When Marie announced to her family that she desired to enter the company, they were shocked. Word of the Daughters’ charitable works had spread throughout all of France and even beyond. The family greatly appreciated them, but for Marie to become one of them . . . well, that was something that had to be given careful consideration.

Wednesday, February 26, 2014

Sister Marie by Dan Murr - Segment 1, The Call of God, the Cry of the Poor

Introduction: This is the first of a series of brief segments about Sister Marie de Mandat-Grancey, who decided at a young age to become a Daughter of Charity, a servant to the poor and a teacher. But later she was responsible for the discovery of the Blessed Virgin Mary’s home that John, an Apostle of Jesus Christ, built for her on Nightingale Mountain near Ephesus, Asia Minor, now Turkey after crucifixion of Jesus.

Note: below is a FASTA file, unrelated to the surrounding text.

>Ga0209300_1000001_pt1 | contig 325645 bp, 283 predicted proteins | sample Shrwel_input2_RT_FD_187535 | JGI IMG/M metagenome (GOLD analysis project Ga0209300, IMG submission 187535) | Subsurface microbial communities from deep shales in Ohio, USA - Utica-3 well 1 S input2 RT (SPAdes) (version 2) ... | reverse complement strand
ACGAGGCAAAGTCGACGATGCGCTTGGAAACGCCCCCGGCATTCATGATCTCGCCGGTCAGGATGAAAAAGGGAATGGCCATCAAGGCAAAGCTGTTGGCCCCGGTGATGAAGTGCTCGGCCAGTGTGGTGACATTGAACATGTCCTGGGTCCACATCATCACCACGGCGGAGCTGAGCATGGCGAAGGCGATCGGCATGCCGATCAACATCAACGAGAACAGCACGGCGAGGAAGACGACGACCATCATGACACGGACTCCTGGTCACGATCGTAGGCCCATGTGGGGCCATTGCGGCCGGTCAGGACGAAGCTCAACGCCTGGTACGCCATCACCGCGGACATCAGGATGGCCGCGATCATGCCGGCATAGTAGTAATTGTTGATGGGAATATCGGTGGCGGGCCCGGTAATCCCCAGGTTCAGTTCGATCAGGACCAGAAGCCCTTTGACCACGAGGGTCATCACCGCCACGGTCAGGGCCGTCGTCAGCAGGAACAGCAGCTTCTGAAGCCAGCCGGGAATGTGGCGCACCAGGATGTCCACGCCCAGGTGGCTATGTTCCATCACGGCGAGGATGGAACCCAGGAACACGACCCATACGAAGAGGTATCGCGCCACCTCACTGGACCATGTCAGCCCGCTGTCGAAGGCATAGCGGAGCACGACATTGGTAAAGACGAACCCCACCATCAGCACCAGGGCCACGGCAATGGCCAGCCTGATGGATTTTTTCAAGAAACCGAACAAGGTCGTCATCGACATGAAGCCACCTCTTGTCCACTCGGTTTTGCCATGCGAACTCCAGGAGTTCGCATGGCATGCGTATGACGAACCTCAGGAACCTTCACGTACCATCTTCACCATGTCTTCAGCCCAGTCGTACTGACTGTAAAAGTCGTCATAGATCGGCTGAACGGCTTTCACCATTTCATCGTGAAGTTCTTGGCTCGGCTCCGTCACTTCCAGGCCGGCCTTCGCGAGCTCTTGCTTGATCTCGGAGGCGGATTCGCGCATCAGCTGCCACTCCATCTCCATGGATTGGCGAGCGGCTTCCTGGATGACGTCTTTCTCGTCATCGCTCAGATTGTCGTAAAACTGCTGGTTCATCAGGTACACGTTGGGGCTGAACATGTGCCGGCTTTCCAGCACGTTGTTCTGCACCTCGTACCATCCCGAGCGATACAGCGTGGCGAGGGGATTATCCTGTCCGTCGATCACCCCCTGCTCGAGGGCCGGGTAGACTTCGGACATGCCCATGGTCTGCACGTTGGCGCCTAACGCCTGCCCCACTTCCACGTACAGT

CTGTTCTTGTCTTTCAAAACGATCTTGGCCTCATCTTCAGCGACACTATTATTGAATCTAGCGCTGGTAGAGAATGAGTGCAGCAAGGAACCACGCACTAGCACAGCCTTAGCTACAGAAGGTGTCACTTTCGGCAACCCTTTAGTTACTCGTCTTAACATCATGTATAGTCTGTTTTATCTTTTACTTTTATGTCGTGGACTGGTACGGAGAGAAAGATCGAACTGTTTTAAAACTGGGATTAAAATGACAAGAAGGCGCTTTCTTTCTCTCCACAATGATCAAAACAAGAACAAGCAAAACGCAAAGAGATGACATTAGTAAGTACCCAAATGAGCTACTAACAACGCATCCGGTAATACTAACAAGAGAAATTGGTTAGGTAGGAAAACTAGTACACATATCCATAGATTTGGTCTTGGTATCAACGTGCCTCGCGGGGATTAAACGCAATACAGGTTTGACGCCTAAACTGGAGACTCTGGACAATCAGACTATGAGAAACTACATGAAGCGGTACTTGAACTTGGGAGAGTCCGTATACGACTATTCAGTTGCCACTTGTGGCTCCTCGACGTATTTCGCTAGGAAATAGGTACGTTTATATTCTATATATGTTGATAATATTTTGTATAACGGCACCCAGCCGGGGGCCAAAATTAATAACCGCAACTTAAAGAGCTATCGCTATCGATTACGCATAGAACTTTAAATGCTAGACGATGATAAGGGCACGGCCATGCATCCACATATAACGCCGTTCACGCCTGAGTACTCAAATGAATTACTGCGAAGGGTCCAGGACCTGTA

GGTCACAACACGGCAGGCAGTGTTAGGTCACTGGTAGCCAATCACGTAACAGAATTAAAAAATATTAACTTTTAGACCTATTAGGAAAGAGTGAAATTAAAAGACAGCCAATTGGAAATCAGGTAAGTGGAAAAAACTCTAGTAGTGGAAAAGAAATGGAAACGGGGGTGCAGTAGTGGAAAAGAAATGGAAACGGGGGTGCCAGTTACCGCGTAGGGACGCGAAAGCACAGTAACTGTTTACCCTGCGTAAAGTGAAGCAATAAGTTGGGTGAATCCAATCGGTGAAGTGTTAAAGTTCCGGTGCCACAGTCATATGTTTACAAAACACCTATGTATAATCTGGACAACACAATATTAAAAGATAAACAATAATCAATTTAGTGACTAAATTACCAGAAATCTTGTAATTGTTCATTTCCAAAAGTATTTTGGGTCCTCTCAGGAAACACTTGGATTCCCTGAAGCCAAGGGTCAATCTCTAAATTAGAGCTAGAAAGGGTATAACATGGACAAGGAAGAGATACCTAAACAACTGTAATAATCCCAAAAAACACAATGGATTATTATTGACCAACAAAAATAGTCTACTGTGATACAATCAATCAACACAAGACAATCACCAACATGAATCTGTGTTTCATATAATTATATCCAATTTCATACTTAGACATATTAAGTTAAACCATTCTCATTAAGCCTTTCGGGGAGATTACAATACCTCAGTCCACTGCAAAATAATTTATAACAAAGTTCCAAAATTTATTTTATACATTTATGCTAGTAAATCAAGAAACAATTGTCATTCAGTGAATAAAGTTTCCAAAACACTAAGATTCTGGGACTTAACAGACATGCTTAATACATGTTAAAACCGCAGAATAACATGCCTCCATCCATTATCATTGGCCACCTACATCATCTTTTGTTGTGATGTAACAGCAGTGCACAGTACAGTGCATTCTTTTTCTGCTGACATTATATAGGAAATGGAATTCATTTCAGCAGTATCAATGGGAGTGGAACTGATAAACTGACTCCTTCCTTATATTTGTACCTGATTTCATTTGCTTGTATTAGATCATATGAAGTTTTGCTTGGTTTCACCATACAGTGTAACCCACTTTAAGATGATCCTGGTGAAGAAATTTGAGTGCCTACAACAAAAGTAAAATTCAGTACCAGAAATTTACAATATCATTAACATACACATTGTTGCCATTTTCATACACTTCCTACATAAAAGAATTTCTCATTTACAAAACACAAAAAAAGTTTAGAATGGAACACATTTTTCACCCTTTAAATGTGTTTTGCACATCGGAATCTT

The call of God, the cry of the poor

She watched the tattered, ragged, unkempt and unemployed people line up daily to seek assistance from the women who wore the big white cornets, universally recognized as the symbol of the charity they practiced. These daughters’ religious habits were akin to the clothing of a country girl from one of the French provinces. Of course, they were the Daughters of Charity that St. Vincent de Paul and St. Louise de Marillac founded in 1633. These were their work clothes; they wore the same ones for religious services.

Vincent and Louise had been touched by the misery that surrounded them in seventeenth-century Paris. Their response -- to assist somehow to alleviate this misery so they organized young women to serve the needs of the poor. The first Sisters heard the call of God in their hearts, the cry of the poor and they endeavored to live a community life to serve under Louise’s leadership.